Working in the garden in summer heat can be brutal, so it's easy for things get out of hand. I have found that people get the most satisfaction from their gardens―and the most vegetables too―when they figure out how to make the garden work with their own schedule, goals, and limitations. And when they find a weed-control routine that works.
Most well-publicized gardening "methods" are based around maximizing one or another element. Intensive systems seek the highest yield per square foot, and use lots of labor and nutrients to achieve that goal. No-til systems avoid turning the soil by using a thick layer of compost to make a seedbed. The challenge there is making or finding enough compost. Each system can work. But each has a cost in time, exertion, space, water, material, and money. A method is only as good as the real world, and your real life, permit it to be.
For many people, the limiting factor is time, fitting gardening between other commitments. To save time, we have to trade other things—money, materials, garden size. Drip irrigation is an example, saving both hand-watering time and some weeding at the cost of money, materials, and some flexibility in layout. For many, a limiting factor is physical strength and range of motion; a solution could be tall beds that put the soil at waist level. The trick is to find a system, and a schedule, that uses what you do have and minimizes what you don't. (Few inputs can be reduced to zero.)
Here's an example: Last year I converted from beds planted in space-saving hexagons to regular rows for some crops, notably bush beans, which yield poorly if they aren't kept well-weeded. I found that the limiting factor for me was not space, but time and joint pain. The result was that I got a better yield of bush beans from the rows: I was able to hoe standing up, and to lay down mulch easily between straight rows. The cost of straw for mulching, and the extra space the rows took, were more affordable for me than time on my knees hand-weeding.
Three changes made for better,easier yields in my garden last year.
For weed control and much else, mulch makes a big difference this time of year. It conserves moisture, prevents compaction from watering, and prevents weeds. It also adds nutrients. How? Partly the increased moisture at the surface means more biological activity, which means more nitrogen. You get both the nutrients contained in the mulch, and the earthworm castings from the worms that multiply there. Myriad creatures aerate the soil. Mulch also prevents mud (and soil-borne diseases) from getting on the plants. I mulch between plants and on paths with straw. In the past, I've also used paper, cotton cloth, seaweed, and fallen leaves.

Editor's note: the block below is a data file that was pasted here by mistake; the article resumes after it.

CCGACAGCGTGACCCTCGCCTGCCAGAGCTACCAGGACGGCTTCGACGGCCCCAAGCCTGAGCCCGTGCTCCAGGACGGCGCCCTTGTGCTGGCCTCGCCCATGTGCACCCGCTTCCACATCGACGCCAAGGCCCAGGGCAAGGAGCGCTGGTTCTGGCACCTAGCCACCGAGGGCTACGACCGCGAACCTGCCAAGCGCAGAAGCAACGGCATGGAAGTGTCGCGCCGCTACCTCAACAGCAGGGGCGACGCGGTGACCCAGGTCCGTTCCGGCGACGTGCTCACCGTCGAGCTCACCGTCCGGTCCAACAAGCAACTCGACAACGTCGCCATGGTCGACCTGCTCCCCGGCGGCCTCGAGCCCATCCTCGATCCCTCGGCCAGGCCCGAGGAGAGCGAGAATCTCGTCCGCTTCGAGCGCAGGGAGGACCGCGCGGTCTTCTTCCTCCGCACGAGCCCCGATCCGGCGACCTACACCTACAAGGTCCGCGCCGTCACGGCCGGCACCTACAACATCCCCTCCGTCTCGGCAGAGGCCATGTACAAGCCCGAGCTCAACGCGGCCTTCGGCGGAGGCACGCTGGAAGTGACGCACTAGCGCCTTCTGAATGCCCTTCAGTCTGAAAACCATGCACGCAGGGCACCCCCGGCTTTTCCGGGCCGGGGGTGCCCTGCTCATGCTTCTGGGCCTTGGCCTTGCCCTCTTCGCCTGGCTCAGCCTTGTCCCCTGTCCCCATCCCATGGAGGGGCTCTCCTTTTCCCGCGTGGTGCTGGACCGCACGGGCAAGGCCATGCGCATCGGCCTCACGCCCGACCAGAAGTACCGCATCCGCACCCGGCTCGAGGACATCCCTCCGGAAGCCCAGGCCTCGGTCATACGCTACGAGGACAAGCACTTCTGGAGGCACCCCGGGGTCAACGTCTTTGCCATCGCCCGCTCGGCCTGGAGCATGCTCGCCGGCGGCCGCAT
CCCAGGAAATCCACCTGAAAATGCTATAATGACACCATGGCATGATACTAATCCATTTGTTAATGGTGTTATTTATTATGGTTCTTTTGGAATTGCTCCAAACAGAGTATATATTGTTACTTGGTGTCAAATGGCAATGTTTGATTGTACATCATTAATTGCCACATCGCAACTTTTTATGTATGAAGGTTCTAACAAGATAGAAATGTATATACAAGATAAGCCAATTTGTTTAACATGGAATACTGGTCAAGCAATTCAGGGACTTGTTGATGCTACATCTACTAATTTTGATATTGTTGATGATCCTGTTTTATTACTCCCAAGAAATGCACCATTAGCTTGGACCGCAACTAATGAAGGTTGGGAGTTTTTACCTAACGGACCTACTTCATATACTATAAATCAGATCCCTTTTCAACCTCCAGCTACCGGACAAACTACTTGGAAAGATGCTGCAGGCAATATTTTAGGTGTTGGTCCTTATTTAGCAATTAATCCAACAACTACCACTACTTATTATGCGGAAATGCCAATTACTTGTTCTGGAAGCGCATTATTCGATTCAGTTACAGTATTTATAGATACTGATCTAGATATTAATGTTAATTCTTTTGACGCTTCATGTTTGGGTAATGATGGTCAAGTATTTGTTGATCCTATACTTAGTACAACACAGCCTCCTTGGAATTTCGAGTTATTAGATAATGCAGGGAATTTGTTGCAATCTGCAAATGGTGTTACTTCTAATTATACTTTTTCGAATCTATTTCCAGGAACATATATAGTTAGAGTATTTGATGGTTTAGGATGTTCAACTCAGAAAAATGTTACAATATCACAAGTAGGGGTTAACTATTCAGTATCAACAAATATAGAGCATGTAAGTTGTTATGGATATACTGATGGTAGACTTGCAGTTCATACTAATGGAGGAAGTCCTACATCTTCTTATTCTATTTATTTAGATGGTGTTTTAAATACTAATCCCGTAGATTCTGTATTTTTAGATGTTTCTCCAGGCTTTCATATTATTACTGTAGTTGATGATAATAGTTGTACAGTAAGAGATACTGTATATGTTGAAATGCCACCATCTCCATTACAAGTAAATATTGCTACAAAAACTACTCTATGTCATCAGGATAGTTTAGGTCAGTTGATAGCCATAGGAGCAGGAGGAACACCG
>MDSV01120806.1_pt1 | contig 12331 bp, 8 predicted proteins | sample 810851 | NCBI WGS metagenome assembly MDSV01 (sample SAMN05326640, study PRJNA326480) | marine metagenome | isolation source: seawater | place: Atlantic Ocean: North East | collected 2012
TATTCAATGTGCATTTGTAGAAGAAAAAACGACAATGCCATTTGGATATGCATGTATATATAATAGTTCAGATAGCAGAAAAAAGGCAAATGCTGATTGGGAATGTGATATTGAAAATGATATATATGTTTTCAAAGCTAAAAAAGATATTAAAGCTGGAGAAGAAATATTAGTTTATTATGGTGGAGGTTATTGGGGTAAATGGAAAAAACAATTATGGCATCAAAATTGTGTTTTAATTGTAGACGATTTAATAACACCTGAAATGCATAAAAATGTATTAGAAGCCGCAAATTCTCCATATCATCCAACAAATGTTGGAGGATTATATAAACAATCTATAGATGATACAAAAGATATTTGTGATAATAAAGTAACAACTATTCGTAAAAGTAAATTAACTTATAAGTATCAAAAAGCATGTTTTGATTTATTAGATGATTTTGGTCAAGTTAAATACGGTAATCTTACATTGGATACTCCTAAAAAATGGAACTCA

A mulch of stones (fist-size and larger) is an effective technique for areas with hot days and cool nights. The rock prevents the surface from drying out, so earthworms and roots can use the top layer of soil. At night, moist air condenses on the stones, and drips down to the soil. I use this strategy in areas with perennial plantings, where I don't have to move the stones each spring. For some drought-tolerant plants like lavender and cistus, the rock mulch enables me to irrigate them only 1-3 times per summer. This in a climate where my vegetables have to be watered every day.
Cover crops can be a living mulch―a big enough topic that it needs it's own post.
If something isn't producing and the area has gotten so weedy that it's hopeless, bring on the cardboard! Just water well, cover completely with cardboard, and weight it down. In a month, it will be composted, worm-tilled, and ready to plant with fall carrots and kale.
Jamie Chevalier lives and gardens on a river in the Coast Range of Northern California. She has gardened professionally in Alaska and California, as well as living in a remote cabin, commercial fishing, and working with seeds. She is the proprietor of Quail Seeds.